Property insurance is a hot button topic in Tallahassee, and it is the function of the Office of Insurance Regulation to look out for homeowners to ensure fair rates.
But some believe the state agency might not be looking out for your best interests after all.
During a recent debate on HB 245, a bill that would depopulate Citizens Insurance, Representative Evan Jenne (D-Dania Beach) said this about the Office of Insurance Regulation, or OIR.
"Ladies and gentlemen, I don't know if you read anything coming out of that office. OIR stands for the Office of Industry Rubber-stamping," Jenne said.
Attorney Sean Shaw agrees with that assessment, and believes the deck is stacked against homeowners even before an insurance bill comes before lawmakers.
"When you elect your representative, you expect that person to represent your interests. You don't expect that person to take a bill written by the insurance industry and say what a wonderfully consumer friendly bill this is, and that became the law of the state of Florida," Shaw said.
Shaw is the founder of the consumer group Policyholders of Florida. His organization obtained a stack of e-mails under public records law that he says are extremely troubling.
"I didn't see any consumer reps on those strings of e-mails. I didn't see anybody but the private market and Citizens and OIR splitting up the pie," he said.
The e-mails were written last year and show communication that looks to him like close cooperation from people who are not supposed to be on the same team.
"I don't expect that from Citizens and OIR, I expect more. Citizens is the people's insurance company. OIR is the Office of Insurance Regulation, that's the regulatory body for the state of Florida. Those entities should not be in cahoots with lobbyists," he said.
But that's what it looks like to Shaw. He finds one e-mail from an insurance industry lobbyist last year especially troubling. It says, "guys, that meeting was not our finest hour," and concludes "Before we get back in front of a legislator, we might do well to have a chorus practice one more time."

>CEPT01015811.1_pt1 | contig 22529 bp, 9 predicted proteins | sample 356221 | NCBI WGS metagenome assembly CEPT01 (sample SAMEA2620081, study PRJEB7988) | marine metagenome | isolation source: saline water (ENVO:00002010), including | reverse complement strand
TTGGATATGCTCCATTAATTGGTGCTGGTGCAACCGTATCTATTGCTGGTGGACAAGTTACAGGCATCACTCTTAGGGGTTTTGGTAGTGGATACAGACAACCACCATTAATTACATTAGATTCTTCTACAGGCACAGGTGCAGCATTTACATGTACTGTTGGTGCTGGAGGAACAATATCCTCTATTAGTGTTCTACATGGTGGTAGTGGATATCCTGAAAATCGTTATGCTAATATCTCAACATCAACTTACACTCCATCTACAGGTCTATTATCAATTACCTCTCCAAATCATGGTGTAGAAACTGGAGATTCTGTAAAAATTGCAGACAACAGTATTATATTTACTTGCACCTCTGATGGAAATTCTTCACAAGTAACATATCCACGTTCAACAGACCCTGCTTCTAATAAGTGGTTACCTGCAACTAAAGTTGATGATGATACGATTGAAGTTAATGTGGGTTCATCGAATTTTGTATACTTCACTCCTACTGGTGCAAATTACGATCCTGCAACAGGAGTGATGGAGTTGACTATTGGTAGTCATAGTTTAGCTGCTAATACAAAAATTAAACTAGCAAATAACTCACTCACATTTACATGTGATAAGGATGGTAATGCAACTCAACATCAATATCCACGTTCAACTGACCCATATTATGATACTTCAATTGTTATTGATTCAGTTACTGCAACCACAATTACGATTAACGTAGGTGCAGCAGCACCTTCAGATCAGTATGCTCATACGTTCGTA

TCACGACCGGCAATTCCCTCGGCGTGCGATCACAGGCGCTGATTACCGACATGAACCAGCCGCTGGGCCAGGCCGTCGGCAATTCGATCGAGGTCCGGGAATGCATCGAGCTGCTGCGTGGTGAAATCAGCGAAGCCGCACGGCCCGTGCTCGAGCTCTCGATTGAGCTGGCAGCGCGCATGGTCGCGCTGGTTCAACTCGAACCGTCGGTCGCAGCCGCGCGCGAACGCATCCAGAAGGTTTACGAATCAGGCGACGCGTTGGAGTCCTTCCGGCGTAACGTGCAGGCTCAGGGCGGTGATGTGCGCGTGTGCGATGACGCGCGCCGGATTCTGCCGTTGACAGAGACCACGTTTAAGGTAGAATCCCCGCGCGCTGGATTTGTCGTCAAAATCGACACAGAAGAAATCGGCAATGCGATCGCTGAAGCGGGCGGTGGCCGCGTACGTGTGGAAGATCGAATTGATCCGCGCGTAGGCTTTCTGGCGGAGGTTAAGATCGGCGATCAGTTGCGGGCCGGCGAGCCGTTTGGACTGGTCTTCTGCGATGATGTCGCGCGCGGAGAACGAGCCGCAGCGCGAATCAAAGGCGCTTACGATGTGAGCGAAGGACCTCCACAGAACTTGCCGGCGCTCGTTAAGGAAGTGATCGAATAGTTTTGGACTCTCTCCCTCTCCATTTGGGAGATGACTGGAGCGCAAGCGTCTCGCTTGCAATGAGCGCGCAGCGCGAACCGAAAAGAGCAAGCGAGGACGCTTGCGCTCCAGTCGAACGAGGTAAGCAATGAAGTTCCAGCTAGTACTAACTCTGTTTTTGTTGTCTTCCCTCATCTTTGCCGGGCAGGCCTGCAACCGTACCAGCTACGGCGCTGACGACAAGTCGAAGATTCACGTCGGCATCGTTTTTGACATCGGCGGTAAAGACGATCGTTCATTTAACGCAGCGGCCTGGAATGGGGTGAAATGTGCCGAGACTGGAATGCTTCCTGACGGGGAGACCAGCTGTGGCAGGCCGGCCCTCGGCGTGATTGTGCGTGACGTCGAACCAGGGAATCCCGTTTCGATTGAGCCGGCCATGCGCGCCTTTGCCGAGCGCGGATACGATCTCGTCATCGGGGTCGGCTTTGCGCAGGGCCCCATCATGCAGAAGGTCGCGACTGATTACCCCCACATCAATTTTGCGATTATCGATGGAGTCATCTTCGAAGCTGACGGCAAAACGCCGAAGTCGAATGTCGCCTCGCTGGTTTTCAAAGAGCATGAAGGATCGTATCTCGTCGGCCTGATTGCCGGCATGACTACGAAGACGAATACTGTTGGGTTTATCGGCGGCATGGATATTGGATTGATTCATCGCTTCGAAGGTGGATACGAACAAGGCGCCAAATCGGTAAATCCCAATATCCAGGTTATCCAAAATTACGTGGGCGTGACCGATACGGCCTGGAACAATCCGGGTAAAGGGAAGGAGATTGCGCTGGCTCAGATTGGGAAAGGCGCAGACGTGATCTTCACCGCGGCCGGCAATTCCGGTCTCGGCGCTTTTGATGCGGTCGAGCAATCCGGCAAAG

This kind of cooperation also concerns Senator Mike Fasano (R-New Port Richey).
"The only voices being heard are insurance industry representatives and regulators. The voices missing from this discussion are those that belong to the consumers. My question is, while this bill was being developed, who was asking questions on behalf of policyholders? Apparently nobody was," Fasano said.
Senator Garrett Richter (R-Naples) is an outspoken supporter of property insurance reform legislation in Tallahassee and he sees nothing wrong with the e-mails.
"I believe good policy is a result of collaborative discussions among interested and impacted parties. Relative to insurance issues, I believe it is important to have the Office of Insurance Regulation at the table in all cases," Richter said. "OIR is responsible for regulating the insurance industry in order to ensure consumer protections. Consumer protections include rate approvals, as well as the sustainability and solvency of the underwriting companies."
Richters says he is more concerned with the long-term impact of legislative decisions than short term popularity.
"Florida will have to deal with a catastrophic storm at some point in the future. How we are positioned to pay will be dependent on how we address the hard decisions that reduce the public exposure. These decisions relate to the size of Citizens and the CAT fund," he said.
We requested an on-camera interview with someone from OIR to talk about the e-mails, but instead, we were sent this brief e-mail written by Jack McDermott, director of communications for the Florida Office of Insurance Regulation:
"As subject matter experts on insurance, the offices general counsel and legislative director are frequently asked to provide input on bills about how potential law changes may affect the insurance marketplace and legislators constituents."
The agency's written response really didn't really answer our questions and neither did the e-mail response for Citizens Insurance, which came from Christine Ashburn, the director of legislative and external affairs with Citizens Property Insurance Corporation:
"Citizens did work with the office of insurance regulation, legislators, members of the insurance industry and other interested parties on a piece of legislation that was aimed at returning Citizens to the insurer of last resort. Various groups with similar policy goals came together to draft legislation that was ultimately filed and debated publicly by policymakers in the Florida House and Senate."
Shaw says it's why insurance rates in Florida keep rising.
"You wonder why insurance rates keep creeping up, creeping up, creeping up," says Shaw. "It's because of little innocuous sounding lines in a piece of legislation that now you see now how it gets in there. They are being drafted by the industry, for the industry, with help from Citizens and OIR."
FOX 13 / WTVT-TV
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